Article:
A Little Havelock

Port Blair … Havelock Island … Ross Island … Aberdeen Jetty … Neil Island … Corbyn’s Cove … Harriet’s Mount … Chatham Saw Mill. The Andamans didn’t sound Indian to me, nor even British. I rather remembered Singapore, where almost every stretch has an English name.

But I’m just saying. I’ve no quarrel with names and nationalities.

At Barefoot Resort on Havelock Island they asked me to take off my sneakers before climbing up to reception. A sign outside their restaurant asked the same. “Is why we’re called Barefoot,” they said.

“Really? Nice!”

Leaving my footwear at the steps was a good idea at my cottage. I took in no sand from the beach. (I only walk on dry sand. Go sneer.)

The resort leads out to Radhanagar Beach number 7. It’s a wide beach in a smooth arc and it’s a 30-minute brisk walk end to end. The ends are marked by a smattering of black pitted rocks. I didn’t climb over the rocks to see what’s on the other side. The Barefoot stretch was enough beach for me, where there were never more than six humans at a time. There were countless translucent crabs, though, but they were ever hurrying into their half-inch-wide holes, letting me be in my shell.

At five in the morning on the beach, it was just me and very early light. At five in the evening, there were more than one person on the sands. The day begins and ends sooner here than at home, even if the two share the same timezone. The islands are some sixteen-hundred kilometres east from the meridian on the mainland that marks Indian Standard Time.

I abandoned the beach during the length of the day. An Amazon Kindle in hand, reading The Jewel in the Crown, I let the heat and the wet and the unfailing courtesies of the Barefoot staff melt me. They never turned down a request: Can you cut the two-day lead-time for laundry to one? Yes, sir. Can you move me to that other cottage? Sure, sir. Can you give me a check-out at 2:00? I can manage 1:00, sir.

Rakhee, the senior staff at reception, came over and spoke Kannada with me. But I’m a proper Kannadiga, so I answered her in my best English.

Tall trees overhang the length of the shoreline and their canopies glow green and golden all the way. A good number of them are the Andaman Redwoods (padauk), broad and round and grainy, high and straight and robust. Precious, but, thank god, you cannot export unprocessed timber out the Andamans.

“We’ve no tigers on these islands. No leopards. No cheetah. But we have 48 types of snakes. So you can use this.”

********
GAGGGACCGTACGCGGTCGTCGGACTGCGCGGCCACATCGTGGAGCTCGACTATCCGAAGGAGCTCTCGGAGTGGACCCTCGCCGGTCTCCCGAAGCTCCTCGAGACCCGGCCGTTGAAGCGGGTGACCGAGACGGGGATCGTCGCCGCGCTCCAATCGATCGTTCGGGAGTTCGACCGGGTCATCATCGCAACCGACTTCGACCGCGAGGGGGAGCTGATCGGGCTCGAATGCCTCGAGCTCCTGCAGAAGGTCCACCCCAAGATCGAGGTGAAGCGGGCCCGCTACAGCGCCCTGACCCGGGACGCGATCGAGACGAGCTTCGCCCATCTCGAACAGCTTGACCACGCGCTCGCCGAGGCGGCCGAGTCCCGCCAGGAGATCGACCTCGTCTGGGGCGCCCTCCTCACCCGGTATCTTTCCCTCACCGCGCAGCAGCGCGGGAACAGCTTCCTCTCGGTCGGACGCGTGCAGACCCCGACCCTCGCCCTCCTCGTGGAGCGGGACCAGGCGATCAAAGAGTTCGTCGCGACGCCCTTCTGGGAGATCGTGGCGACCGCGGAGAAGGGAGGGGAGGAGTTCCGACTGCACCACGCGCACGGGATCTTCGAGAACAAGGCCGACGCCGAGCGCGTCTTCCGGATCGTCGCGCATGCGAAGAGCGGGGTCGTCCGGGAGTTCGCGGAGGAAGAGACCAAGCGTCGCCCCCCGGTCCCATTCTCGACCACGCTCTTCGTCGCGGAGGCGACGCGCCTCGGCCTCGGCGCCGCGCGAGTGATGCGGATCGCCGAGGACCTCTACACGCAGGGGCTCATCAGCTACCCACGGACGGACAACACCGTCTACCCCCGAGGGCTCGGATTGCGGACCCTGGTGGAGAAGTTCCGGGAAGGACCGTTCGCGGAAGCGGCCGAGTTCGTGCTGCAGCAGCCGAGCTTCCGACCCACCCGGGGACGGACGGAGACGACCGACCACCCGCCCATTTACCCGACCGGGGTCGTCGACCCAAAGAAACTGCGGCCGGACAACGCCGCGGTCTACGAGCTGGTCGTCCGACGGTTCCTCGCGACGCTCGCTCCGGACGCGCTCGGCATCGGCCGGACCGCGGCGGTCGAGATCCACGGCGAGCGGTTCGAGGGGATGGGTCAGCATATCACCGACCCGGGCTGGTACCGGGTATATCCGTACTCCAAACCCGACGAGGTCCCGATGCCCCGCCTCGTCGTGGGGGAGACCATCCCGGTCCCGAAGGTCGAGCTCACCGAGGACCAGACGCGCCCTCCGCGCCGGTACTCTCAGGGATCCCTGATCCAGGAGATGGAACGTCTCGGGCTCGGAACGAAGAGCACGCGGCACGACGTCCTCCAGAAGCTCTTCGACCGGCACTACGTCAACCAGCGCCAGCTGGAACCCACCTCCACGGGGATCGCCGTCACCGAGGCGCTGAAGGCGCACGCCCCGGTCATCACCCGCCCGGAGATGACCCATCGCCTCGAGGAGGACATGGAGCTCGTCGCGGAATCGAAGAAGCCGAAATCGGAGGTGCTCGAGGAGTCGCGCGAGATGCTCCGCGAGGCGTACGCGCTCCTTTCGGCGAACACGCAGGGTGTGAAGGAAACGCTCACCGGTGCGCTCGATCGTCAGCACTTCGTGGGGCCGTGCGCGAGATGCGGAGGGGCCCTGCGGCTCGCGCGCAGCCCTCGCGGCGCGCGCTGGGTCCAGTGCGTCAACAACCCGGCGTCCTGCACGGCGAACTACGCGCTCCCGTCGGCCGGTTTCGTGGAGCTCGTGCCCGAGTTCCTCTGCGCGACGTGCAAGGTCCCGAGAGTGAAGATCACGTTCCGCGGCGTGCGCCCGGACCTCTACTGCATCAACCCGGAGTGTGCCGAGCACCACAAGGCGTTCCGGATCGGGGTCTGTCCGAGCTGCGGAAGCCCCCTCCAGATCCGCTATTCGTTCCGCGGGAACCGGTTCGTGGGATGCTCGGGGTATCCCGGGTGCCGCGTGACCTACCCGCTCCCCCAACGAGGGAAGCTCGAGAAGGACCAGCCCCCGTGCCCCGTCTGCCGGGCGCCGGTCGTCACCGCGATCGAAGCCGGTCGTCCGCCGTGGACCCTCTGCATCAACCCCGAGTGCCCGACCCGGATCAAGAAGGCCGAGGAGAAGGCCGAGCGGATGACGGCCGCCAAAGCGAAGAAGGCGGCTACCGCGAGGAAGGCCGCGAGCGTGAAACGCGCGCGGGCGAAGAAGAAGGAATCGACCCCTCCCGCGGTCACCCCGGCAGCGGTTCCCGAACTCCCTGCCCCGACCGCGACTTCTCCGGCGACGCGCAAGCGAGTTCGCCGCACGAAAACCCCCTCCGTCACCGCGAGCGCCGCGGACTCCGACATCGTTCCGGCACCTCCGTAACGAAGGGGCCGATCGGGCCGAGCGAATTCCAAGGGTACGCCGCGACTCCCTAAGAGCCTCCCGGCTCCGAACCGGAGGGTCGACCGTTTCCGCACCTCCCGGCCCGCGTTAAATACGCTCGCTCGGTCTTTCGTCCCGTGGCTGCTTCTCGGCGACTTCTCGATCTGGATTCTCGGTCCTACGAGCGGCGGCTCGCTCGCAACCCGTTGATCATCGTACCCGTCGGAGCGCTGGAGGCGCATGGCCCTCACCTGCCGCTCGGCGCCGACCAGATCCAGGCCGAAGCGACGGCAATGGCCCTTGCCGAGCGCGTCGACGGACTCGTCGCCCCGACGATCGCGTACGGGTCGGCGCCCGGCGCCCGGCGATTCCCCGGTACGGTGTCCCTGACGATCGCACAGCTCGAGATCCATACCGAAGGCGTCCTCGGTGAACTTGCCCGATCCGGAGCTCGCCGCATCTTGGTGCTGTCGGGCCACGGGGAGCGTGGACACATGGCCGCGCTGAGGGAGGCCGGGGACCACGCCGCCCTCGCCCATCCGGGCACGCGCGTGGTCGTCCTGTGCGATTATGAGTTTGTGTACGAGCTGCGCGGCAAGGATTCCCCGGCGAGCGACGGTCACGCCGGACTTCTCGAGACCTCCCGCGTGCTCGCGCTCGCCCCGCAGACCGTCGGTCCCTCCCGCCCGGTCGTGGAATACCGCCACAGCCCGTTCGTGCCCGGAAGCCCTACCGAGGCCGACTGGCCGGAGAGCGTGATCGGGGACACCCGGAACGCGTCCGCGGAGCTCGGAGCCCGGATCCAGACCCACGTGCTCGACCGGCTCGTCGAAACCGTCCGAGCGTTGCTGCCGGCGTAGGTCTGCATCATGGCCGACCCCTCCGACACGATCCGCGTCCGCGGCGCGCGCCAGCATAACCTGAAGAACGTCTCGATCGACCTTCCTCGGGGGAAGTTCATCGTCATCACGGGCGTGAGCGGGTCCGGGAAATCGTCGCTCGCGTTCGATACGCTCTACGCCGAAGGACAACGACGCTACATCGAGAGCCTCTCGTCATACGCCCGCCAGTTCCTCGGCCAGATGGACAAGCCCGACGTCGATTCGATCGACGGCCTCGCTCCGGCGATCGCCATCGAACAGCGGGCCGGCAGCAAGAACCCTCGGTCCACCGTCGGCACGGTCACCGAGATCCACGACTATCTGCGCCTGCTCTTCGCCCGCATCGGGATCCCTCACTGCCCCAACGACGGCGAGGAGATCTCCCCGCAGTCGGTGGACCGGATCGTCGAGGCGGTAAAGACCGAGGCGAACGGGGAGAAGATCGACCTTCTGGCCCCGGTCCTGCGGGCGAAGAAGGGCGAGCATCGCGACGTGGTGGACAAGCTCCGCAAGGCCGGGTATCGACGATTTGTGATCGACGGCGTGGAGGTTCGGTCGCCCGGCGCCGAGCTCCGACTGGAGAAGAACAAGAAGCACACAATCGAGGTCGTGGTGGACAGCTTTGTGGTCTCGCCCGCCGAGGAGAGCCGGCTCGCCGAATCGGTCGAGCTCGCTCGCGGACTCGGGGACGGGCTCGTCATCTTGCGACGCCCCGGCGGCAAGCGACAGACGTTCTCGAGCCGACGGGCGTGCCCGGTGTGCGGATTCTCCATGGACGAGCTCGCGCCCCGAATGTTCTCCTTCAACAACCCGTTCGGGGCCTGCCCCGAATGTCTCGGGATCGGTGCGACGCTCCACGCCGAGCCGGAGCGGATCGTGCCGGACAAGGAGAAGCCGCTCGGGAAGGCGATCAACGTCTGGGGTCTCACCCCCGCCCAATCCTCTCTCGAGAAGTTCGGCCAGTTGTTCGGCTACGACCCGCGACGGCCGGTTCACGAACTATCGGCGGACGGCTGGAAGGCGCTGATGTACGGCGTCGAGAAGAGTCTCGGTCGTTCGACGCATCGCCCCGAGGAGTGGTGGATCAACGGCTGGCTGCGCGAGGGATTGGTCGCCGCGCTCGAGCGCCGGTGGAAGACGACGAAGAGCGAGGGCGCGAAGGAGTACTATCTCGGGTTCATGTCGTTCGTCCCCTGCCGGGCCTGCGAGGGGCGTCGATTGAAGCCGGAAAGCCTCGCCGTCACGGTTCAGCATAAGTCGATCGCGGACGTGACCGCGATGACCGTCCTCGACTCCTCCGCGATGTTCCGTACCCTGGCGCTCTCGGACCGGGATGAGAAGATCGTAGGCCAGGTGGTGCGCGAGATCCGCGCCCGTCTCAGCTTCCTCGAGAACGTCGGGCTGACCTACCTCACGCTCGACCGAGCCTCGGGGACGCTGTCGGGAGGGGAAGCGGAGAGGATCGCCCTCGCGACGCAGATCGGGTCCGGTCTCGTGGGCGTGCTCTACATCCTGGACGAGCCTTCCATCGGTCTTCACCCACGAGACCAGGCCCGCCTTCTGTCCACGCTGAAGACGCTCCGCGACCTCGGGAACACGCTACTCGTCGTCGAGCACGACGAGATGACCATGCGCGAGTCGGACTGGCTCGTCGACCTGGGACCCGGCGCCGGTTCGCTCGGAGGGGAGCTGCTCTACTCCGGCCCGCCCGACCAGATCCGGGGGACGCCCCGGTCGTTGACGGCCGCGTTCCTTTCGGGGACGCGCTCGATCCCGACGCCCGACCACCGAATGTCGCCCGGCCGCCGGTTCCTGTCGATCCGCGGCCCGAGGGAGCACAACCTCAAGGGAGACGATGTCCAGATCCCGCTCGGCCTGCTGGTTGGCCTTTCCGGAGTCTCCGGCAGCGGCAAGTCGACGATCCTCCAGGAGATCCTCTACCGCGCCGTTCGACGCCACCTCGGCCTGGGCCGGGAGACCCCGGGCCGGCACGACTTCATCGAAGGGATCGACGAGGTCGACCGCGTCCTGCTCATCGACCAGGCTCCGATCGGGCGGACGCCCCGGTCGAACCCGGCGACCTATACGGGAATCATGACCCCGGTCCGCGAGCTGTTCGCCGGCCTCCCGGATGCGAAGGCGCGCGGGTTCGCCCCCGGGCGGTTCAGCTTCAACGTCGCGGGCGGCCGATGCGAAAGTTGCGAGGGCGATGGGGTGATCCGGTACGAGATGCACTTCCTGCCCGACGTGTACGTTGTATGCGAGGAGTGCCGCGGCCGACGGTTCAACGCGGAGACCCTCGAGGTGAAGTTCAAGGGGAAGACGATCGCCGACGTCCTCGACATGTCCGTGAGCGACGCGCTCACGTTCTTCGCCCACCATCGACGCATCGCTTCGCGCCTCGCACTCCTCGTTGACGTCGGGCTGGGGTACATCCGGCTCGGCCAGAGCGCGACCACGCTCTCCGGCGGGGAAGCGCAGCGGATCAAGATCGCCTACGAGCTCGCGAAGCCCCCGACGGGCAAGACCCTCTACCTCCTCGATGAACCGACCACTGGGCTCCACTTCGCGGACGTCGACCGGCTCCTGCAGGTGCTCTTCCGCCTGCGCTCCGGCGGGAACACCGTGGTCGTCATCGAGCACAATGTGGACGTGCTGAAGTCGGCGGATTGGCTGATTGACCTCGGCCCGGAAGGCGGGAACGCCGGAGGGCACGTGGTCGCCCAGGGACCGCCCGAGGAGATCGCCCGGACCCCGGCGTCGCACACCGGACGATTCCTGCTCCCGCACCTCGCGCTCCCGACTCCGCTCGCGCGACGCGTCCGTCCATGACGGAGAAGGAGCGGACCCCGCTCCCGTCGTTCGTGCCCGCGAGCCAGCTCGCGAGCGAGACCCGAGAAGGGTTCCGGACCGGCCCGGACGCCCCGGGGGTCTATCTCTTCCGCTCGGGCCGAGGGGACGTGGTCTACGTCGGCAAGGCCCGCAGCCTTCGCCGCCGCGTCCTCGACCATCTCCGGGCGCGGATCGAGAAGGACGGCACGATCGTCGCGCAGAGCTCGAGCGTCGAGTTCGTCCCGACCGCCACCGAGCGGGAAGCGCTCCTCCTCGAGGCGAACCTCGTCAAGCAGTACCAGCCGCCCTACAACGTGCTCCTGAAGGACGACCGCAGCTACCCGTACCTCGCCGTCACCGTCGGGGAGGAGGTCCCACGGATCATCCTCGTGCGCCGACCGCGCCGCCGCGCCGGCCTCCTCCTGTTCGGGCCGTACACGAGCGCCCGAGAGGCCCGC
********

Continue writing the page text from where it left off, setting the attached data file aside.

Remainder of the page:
A 4-inch torch with translucent body. When lit, the body glows white as well. It was the welcome-gift they gave at check-in, with an assurance:

“You won’t come across a snake. But if you see it, just stand there. It’ll go off.”

At night, the white torchlights continually approached the restaurant from three sides, making slow studious progress on tame jungle tracks. But when their owners emerged from the pitch dark they revealed untroubled faces. I remember one guest. He stood outside and shone his light on the stilt below. “Saab hai? Saab hai?” a waiter urged to know from the deck. The man didn’t answer; he looked on into the light he’d made. “I don’t think there’s a snake there,” the waiter said gently, after a long respectful pause. The guest came in eventually, still not saying what he’d seen. A deliberate, thoughtful man, with rotund face covered in plentiful hair.

Back in the room the housekeeping boys had forgotten their logbook. I couldn’t help reading the open pages, where several entries noted missing towels, and:

Room #05: Romantic dinner was done and decration.
Room #05: in bed sheet got blood stains. also both towels.

The Andamans are a favoured destination for honeymooners. I felt respect for people who wait until Havelock to consummate.

From anywhere in the archipelago you return to Port Blair to get out. It’s a town like any other in India.

“But why is it so much cleaner?”

“Central government rule,” the Barefoot Taxi driver said en route the airport. “They clean up. People respond. Chain reaction.”

Neat. The driver’s name was Netaji. After the patriot who planted the tricolour for the first time (it is said) on Indian soil.

“How’s it so that all Andaman people are so sweet like you?”

I didn’t ask him that. A nice tip seemed better. He was shy to take it.